Edited because I really do know how to spell. I think. :P

It did bug me that weekly hair washing was called an "unfortunate" habit. For people with curly hair and ESPECIALLY African American hair which can be very dry, weekly washing more than suffices as long as there's additional upkeep to keep oiliness and smell at bay. I've seen some horrified reactions of "ew gross!" when a person with very neat, clean looking (but curly or "ethnic") hair revealed their infrequent washing schedule.

MariaE

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Re: Your daughter smells
« Reply #68 on: February 18, 2014, 04:18:04 PM »
It did bug me that weekly hair washing was called an "unfortunate" habit. For people with curly hair and ESPECIALLY African American hair which can be very dry, weekly washing more than suffices as long as there's additional upkeep to keep oiliness and smell at bay. I've seen some horrified reactions of "ew gross!" when a person with very neat, clean looking (but curly or "ethnic") hair revealed their infrequent washing schedule.

Not just people with curly hair. My hair is straight as straight can be, and the same is true for me. I wash it every 5-7 days, the rest of the time it's "brush and go". Nobody has ever complained about my hair smelling. It gets a bit flat but only visibly oily if it's humid... In which case I shower more often anyway.
 
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JoieGirl7

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Re: Your daughter smells
« Reply #69 on: February 18, 2014, 04:41:22 PM »
OT:  I always change my pillow case and clean my brushes after washing my hair.  It stays clean longer that way.
Otherwise I am just brushing the dirt and stale oils back into it.  Sleeping on a dirty pillow case will make your hair dirty faster.

It's amazing how much oil comes off a human head.  Ever see real estate photos where there is an oily smear on the wall in a bedroom with a sharp straight line on the bottom?  That's where the mattress was used without a headboard.

If you don't have a headboard, its often a good idea to even put up some kind of washable fabric to protect the wall.

Washing/changing pillowcases also protects your pillows.



bansidhe

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Re: Your daughter smells
« Reply #70 on: February 18, 2014, 05:05:29 PM »
I guess it's kind of off-topic, but I get so confused when people talk about not washing their hair for several days or a week. By "not washing," do people mean they just aren't using shampoo? Or do they mean that they quite literally don't even get it wet?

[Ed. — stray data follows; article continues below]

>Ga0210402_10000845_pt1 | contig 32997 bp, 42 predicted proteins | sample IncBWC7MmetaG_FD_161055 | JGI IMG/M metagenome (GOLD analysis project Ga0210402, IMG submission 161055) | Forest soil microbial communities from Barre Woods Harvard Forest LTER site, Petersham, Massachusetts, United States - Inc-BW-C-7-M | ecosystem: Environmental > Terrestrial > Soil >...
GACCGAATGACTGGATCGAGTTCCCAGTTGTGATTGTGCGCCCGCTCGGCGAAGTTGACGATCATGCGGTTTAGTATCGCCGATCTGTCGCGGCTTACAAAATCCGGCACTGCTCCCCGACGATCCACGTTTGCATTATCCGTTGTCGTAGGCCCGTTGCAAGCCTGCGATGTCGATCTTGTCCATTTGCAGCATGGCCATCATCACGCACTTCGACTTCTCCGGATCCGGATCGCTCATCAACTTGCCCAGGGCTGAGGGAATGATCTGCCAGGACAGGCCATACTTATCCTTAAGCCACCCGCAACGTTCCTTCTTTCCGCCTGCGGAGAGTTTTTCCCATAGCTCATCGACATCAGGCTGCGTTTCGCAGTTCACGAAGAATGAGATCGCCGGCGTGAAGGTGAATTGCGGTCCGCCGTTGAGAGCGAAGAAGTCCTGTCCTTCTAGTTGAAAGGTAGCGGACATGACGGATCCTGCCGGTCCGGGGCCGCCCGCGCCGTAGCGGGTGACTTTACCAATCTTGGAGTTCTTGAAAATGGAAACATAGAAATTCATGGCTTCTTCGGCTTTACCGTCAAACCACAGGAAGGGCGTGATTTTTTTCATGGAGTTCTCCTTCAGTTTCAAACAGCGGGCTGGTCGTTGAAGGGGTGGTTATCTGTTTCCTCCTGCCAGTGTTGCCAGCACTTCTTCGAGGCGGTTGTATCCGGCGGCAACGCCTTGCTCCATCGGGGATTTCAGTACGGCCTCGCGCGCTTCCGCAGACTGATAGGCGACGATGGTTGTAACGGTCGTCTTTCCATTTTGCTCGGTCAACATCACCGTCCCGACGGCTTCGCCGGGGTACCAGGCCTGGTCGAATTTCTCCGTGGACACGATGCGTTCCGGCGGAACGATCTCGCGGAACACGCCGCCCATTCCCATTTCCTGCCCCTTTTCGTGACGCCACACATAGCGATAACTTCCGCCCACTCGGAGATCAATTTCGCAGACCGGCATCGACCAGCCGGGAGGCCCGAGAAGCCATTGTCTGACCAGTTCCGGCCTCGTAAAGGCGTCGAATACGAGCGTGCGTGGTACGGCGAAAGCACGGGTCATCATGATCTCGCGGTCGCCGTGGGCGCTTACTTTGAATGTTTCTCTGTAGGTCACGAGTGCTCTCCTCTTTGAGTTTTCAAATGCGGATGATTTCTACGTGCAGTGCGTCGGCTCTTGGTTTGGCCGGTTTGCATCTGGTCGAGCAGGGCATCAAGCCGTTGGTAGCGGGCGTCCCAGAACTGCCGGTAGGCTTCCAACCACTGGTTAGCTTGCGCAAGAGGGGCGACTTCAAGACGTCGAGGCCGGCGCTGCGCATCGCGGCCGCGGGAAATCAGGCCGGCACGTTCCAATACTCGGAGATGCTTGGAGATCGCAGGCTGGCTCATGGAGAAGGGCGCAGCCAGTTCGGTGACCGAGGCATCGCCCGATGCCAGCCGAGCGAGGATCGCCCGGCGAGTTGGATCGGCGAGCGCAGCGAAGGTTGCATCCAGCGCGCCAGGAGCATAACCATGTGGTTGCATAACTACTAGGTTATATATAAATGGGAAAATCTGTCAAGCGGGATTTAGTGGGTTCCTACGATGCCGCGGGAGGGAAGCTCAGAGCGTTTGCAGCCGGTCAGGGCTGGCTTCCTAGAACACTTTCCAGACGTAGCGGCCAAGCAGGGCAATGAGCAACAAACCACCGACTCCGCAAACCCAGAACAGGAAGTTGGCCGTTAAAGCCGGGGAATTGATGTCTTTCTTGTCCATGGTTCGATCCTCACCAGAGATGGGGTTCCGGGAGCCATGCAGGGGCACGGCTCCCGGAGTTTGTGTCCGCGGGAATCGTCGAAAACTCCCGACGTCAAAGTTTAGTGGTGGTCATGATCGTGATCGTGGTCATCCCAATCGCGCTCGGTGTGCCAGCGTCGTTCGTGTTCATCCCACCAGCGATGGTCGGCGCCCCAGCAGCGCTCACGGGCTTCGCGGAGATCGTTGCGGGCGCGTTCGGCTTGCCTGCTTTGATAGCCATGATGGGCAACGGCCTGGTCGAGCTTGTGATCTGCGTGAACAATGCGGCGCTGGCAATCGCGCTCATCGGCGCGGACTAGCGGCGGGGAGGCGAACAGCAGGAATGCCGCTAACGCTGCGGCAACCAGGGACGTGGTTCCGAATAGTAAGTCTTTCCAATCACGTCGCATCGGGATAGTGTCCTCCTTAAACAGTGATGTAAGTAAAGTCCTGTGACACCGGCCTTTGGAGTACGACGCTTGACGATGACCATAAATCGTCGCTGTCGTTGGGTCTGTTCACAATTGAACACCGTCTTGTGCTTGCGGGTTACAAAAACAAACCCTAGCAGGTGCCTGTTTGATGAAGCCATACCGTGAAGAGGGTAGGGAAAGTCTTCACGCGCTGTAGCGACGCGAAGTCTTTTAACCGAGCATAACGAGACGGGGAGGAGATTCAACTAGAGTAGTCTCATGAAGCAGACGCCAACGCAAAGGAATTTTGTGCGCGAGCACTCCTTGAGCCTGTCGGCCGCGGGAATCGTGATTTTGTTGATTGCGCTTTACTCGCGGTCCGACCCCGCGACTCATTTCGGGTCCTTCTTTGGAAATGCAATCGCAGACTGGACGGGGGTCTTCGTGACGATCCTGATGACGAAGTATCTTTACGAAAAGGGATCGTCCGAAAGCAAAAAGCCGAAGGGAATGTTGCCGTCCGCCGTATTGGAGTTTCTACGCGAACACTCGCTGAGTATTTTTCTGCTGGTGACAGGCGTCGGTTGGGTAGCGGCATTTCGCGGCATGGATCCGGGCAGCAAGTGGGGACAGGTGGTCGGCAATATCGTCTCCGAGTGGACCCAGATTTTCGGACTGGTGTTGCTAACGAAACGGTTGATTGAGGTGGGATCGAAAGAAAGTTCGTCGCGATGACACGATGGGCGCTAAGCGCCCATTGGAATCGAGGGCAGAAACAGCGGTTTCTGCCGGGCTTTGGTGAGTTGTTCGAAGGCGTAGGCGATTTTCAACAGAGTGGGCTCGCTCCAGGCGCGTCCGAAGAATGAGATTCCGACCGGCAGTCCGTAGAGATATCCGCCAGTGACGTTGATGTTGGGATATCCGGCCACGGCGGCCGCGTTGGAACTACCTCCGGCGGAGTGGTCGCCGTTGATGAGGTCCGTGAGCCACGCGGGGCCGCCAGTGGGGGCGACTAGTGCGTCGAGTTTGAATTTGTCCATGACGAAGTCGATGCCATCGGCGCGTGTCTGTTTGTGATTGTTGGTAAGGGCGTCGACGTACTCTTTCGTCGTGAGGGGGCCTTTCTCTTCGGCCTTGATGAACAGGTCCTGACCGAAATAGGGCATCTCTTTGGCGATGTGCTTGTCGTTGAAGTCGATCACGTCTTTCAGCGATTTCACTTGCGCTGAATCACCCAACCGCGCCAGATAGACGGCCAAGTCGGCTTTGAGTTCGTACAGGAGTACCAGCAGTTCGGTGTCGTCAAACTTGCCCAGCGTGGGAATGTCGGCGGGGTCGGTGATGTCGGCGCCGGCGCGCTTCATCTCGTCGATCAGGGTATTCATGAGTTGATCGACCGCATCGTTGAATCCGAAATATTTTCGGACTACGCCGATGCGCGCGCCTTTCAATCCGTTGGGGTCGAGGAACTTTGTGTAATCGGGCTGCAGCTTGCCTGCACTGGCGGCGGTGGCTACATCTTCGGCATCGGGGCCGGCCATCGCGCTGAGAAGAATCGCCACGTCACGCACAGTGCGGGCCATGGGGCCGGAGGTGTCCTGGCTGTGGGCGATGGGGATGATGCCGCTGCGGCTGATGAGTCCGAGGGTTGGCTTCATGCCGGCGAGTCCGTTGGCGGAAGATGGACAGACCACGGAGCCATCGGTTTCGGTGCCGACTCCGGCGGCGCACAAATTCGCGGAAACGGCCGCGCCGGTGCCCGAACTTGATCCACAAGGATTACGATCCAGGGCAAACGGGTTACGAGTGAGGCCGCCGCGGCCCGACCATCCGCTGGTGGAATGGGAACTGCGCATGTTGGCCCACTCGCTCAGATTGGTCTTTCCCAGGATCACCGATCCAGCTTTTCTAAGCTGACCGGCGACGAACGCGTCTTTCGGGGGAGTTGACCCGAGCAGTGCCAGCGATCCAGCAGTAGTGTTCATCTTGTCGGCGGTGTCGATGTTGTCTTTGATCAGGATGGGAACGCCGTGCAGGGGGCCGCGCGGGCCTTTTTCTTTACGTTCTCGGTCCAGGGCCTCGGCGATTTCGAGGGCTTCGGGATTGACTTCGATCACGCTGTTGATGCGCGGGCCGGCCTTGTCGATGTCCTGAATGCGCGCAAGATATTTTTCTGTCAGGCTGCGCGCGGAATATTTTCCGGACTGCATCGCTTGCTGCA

I use shampoo twice a week, but most definitely wash it and use conditioner every day. I can't imagine not washing it (sans shampoo) for a week, but I live in a very hot climate where doing that would be...ummm...pungent. Add in workouts and - ewwww!

As for the OP, I would talk to someone in charge at the school and alert them as to what's going on. I feel sorry for the kid, as she's bound to endure teasing and other nastiness from her classmates if she's always filthy.
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Arila

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Re: Your daughter smells
« Reply #71 on: February 18, 2014, 05:08:29 PM »
This thread makes me think that we need a style board under the OT section...(Not complaining -- enjoying the discussion!)

LadyL

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Re: Your daughter smells
« Reply #72 on: February 18, 2014, 05:10:31 PM »
Bansidhe, I literally don't wet it for 5 or more days. I either take a bath or use a shower cap to keep it dry.

YummyMummy66

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Re: Your daughter smells
« Reply #73 on: February 18, 2014, 05:52:51 PM »
I work for an agency that takes care of senior citizens in their homes.  I have many women who go to a hairdresser weekly, get their hair washed and done and that is the only day they usually have their hair washed.  The rest of the week, the basically brush or comb and go.   And their hair is not dirty.  Maybe not looking so great by the next time they go to the hairdresser, but for some reason, it doesn't appear dirty.

In this child's case, it sounds like the hair has not been washed in some time, let alone combed or brushed. Also, if the child smells that bad, that your eyes water, I cannot imagine when she was bathed last.  It seems the dad is not so much neglectful, as clueless.

In this case, I would notify the school guidance counselor and let them know of this concern.  If the child smells that badly, it will cause her harm in the way that other kids will not want to be around her.  And I cannot believe that the teachers have not noticed.  I worked with elementary kids and sooner or later, the teacher comes into close contact with their students.


DaisyG

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Re: Your daughter smells
« Reply #74 on: February 18, 2014, 05:58:05 PM »
Bansidhe, I only wet my hair twice a week (when I use shampoo and conditioner) for most of the year as I'm in a cooler climate. In summer or if I'm away somewhere warmer I'll rinse my hair every day and may use conditioner more often but still shampoo twice a week. In winter I just wash with soap and a basin of water daily and then have twice weekly showers but I don't really do anything (like go to the gym) to make me sweaty.